Back to the Medicaid drawing board with less than three weeks worth of medication.

To coordinate care and keep out of debt, the newest agency requires each patient to use its services. Unfortunately, the staff turnover is huge – frankly unacceptable. The best people leave for jobs that pay more, including two individuals who had worked successfully with my son. Meanwhile, vacant positions have meant an extended lapse in his services.

Needless to say, the low Medicaid reimbursement rate impacts the continuity of care.

Furthermore, the psychiatrist is impossible to reach during a crisis – because she works out of two different counties and carries an extremely full caseload.

Compounding this problem is Medicaid’s increasingly slow approval of new prescriptions or re-authorization of existing ones. Today we are still waiting for a new injecting medication to be approved, after another three-day hospitalization.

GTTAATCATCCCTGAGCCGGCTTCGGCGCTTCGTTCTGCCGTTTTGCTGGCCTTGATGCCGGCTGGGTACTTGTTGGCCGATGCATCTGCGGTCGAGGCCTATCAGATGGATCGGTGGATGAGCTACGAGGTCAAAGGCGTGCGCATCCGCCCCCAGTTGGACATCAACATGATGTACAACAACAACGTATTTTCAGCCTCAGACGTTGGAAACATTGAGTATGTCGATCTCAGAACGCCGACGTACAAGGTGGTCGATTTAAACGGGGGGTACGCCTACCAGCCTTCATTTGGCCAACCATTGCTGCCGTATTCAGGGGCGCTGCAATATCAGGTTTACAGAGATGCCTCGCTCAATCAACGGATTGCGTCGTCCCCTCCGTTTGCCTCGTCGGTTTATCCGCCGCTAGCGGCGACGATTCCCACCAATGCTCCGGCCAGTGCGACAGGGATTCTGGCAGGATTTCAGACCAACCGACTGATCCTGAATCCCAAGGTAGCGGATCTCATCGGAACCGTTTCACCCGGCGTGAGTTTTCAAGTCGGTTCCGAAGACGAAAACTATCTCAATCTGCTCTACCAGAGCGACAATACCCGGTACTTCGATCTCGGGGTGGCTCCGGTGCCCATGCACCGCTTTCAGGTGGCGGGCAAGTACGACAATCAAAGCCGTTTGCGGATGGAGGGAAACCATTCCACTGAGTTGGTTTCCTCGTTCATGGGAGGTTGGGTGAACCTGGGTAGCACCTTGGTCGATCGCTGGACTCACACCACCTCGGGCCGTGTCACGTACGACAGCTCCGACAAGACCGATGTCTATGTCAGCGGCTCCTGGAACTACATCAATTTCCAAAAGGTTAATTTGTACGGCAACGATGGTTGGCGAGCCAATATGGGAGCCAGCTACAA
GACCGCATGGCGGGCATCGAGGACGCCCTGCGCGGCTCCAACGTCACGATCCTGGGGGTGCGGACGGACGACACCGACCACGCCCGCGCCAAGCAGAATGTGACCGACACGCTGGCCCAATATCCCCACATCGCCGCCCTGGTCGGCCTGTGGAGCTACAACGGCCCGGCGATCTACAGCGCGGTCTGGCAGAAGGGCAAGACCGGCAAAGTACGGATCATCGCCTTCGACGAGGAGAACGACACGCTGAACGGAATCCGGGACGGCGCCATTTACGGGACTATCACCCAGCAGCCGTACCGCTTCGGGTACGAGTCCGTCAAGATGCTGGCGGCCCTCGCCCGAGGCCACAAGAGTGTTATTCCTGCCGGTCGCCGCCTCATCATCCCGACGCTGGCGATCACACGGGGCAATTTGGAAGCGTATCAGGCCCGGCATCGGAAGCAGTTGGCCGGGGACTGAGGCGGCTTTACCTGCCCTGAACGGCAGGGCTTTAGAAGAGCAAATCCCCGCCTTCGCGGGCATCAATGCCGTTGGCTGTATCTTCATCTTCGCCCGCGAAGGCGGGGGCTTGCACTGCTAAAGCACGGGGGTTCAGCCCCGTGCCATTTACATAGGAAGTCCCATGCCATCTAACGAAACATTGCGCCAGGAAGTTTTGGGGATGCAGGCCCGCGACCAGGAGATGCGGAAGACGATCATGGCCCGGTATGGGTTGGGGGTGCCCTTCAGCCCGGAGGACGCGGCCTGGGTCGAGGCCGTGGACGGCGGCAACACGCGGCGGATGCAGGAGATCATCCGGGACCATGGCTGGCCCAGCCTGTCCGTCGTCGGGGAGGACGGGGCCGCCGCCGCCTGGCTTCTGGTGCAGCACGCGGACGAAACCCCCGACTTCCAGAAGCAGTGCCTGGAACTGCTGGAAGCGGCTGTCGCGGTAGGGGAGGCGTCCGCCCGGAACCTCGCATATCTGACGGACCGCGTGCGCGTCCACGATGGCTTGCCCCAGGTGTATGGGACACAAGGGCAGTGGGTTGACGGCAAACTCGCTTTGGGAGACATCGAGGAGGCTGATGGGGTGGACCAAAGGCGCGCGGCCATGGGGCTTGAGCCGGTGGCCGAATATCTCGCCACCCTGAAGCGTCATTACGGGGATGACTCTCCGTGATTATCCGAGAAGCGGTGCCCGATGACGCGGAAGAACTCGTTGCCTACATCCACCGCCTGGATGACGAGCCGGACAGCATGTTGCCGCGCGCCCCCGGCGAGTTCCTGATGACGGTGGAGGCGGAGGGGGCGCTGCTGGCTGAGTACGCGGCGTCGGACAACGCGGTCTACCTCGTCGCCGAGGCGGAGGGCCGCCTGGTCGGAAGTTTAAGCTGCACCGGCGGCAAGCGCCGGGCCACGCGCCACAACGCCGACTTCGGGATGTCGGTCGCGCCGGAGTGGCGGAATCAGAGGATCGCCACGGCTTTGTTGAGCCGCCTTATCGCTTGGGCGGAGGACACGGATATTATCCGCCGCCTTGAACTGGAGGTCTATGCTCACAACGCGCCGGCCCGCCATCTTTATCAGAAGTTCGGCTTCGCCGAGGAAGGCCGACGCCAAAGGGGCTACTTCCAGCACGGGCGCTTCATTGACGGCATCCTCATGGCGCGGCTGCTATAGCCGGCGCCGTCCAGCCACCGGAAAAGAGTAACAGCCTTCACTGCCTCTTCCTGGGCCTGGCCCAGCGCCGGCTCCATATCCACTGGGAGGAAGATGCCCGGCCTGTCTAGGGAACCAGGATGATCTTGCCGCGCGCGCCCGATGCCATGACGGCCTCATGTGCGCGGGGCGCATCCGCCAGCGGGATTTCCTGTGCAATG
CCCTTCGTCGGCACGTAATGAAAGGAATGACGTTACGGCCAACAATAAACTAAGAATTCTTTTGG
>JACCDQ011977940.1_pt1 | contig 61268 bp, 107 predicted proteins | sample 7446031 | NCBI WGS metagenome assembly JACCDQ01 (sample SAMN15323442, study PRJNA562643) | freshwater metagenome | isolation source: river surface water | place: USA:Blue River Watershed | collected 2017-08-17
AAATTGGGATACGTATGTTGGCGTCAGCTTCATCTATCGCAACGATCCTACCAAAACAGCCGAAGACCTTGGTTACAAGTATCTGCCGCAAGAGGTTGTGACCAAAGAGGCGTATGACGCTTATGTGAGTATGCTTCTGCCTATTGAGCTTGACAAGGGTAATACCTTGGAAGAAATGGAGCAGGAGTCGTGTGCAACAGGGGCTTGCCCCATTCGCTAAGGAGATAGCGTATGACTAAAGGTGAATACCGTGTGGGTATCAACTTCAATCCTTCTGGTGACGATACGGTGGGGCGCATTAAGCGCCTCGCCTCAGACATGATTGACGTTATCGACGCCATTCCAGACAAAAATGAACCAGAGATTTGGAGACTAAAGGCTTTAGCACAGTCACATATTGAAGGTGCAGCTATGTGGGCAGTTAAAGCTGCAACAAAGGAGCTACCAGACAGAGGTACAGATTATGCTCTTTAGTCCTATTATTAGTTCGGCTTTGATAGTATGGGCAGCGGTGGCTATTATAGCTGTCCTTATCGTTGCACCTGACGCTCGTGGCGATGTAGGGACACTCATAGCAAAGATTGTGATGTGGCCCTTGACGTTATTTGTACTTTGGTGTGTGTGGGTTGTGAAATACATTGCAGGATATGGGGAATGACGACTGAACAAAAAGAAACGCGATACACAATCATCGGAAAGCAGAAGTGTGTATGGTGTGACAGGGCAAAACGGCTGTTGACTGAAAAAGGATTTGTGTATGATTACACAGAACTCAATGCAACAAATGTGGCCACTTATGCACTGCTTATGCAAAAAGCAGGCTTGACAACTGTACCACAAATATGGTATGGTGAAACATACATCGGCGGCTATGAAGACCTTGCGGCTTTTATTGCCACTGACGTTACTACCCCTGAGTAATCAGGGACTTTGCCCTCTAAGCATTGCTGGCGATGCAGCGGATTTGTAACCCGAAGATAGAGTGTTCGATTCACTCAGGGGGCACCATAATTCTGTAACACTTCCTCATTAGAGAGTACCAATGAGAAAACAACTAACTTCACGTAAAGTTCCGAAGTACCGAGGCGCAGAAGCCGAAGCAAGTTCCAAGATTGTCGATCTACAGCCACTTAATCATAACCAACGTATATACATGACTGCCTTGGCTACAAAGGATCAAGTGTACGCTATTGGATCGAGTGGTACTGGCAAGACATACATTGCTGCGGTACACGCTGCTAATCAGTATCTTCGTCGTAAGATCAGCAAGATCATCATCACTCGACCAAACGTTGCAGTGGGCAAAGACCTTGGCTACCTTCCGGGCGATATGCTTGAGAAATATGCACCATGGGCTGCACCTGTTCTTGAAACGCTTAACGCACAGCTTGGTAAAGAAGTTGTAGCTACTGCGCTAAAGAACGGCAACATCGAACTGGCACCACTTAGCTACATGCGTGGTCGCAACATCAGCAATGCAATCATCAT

Living hour by hour. Praying for calm. Preparing for another rage, just in case.

Without question, Medicaid is not a perfect system. However, I am grateful for the coverage provided my son and others like him.

Recently, the U.S. House of Representatives passed a bill to cut $880 billion from Medicaid over 10 years. In addition, the legislation includes spending caps and block grants to individual states. Somehow politicians believe this approach will increase the efficiency of Medicaid – which is already 22 percent more efficient than private health insurance, according to the Kaiser Family Foundation.

Needless to say, thousands people – maybe millions – would be affected.

One fact must be made very clear. Five percent of Medicaid recipients account for 50 percent of expenditures. Similar to my troubled son, these individuals have severe, daily challenges that cost a bundle to treat – even when providing a basic level of care.

Michael and Keba

As the U.S. Senate considers its own health care options, I am hopeful that compassion and common sense will prevail for the most vulnerable members of society. 

People’s well-being – perhaps even their lives – depends upon a holistic approach.